In some implementations, the microprocessor 105 may receive operating voltage information about the flash memory IC 110 from information stored in the register 120. For example, the microprocessor 105 may send a command to the memory controller 115 to read the voltage information from the register 120. In other implementations, the flash memory may automatically send the voltage information to the memory controller 115, for example, when the flash memory first wakes up (e.g., receives power). Based on the voltage information, the microprocessor 105 may select an optimum operating voltage for read and/or write operations in the flash memory IC 110. Upon receiving a read or a write command, the microprocessor 105 may adjust the voltage regulator 130, by sending a control signal to set the voltage at the Vcc pin 125 at the selected operating voltage. The control signal sent by the microprocessor may be, for example, serial or parallel, and digital or analog (e.g., filtered pulse width modulated signal), and may be directly sent or indirectly sent through other circuitry (e.g., D/A converter, buffers, multiplexer) to provide an appropriate control signal for the voltage regulator 130.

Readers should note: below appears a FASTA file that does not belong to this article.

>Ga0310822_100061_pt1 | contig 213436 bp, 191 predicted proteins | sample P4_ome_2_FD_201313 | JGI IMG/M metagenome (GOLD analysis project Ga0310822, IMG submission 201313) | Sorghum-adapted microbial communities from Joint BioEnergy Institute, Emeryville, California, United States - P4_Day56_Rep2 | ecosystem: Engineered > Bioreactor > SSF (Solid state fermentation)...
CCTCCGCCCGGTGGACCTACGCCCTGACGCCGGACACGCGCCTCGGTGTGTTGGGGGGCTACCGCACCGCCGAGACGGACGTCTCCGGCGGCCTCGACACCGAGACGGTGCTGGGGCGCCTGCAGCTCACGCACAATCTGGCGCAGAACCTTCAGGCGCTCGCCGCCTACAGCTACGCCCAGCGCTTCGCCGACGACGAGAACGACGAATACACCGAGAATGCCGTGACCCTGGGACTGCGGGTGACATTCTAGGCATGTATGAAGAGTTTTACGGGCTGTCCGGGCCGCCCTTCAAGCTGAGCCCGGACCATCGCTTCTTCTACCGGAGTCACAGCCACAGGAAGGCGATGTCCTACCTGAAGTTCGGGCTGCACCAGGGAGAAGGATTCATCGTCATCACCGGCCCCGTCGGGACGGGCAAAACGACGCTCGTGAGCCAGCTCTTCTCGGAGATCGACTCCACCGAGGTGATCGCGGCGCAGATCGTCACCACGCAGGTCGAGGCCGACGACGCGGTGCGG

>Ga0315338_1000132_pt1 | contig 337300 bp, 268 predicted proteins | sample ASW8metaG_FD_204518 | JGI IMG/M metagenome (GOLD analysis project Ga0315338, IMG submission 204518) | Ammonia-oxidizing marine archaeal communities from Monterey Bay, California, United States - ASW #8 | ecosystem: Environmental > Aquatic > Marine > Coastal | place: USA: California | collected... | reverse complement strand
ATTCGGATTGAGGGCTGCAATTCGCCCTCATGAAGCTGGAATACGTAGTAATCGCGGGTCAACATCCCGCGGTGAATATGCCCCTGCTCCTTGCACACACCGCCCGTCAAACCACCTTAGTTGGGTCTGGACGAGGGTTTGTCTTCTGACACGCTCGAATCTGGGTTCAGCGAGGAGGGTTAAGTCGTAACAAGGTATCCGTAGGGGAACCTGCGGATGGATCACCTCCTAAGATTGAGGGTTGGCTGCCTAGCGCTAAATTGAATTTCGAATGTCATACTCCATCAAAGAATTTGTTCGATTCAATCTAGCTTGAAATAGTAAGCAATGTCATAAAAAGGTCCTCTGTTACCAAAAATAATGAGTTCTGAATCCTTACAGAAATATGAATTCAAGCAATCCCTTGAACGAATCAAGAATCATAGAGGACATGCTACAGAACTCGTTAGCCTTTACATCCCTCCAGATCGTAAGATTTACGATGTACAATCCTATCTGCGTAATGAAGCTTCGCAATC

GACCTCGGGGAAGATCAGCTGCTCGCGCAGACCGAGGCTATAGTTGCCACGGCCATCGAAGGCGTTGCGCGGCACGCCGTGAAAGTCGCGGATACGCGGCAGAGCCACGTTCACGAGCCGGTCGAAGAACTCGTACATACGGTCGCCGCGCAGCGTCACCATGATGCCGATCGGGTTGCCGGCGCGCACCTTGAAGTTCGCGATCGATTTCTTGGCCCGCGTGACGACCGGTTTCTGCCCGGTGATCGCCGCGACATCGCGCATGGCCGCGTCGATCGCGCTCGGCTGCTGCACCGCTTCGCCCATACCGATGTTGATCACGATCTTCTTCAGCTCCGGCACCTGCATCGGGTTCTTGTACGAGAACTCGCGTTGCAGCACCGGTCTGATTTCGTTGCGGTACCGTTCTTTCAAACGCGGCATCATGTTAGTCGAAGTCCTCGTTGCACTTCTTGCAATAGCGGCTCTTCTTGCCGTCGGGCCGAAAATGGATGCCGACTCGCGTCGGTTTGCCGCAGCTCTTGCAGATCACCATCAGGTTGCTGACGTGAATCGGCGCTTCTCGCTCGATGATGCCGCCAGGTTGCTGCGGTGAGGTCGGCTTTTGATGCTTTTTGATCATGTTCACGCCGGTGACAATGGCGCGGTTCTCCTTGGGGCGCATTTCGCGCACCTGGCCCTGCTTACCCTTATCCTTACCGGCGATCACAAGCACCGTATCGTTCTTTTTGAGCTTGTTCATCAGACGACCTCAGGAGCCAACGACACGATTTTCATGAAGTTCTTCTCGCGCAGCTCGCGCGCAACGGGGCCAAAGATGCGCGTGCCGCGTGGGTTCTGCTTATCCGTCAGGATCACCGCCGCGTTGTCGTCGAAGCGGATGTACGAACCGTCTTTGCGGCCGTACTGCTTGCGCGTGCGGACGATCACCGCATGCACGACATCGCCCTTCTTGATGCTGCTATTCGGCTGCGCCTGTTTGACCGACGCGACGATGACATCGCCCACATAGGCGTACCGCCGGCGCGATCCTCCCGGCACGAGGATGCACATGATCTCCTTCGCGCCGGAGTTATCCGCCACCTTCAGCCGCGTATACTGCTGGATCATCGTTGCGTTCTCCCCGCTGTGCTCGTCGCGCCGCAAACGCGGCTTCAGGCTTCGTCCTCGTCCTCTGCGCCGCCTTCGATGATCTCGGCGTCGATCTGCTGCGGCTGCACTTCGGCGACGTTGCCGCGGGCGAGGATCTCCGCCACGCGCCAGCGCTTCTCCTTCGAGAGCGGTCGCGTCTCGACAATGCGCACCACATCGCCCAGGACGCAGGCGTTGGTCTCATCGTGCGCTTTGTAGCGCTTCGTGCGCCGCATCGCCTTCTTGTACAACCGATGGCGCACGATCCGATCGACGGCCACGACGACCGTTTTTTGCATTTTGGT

In some implementations, an optimum operating voltage to supply to a flash memory may include a voltage margin above a minimum value required to reliably operate the flash device. Operation may be considered reliable at a voltage if, for example, the device performs within operating specifications identified in a product datasheet and/or specified by the manufacturer of the system 200. The voltage margin may be based on various circuit load dynamics, capacitance, and/or transient response characteristics of the supply. In general, as the disturbance rejection for the voltage being supplied to the flash memory increases, the voltage margin may be lowered. The voltage margin adjustment information may be provided by the manufacturer of the system 200.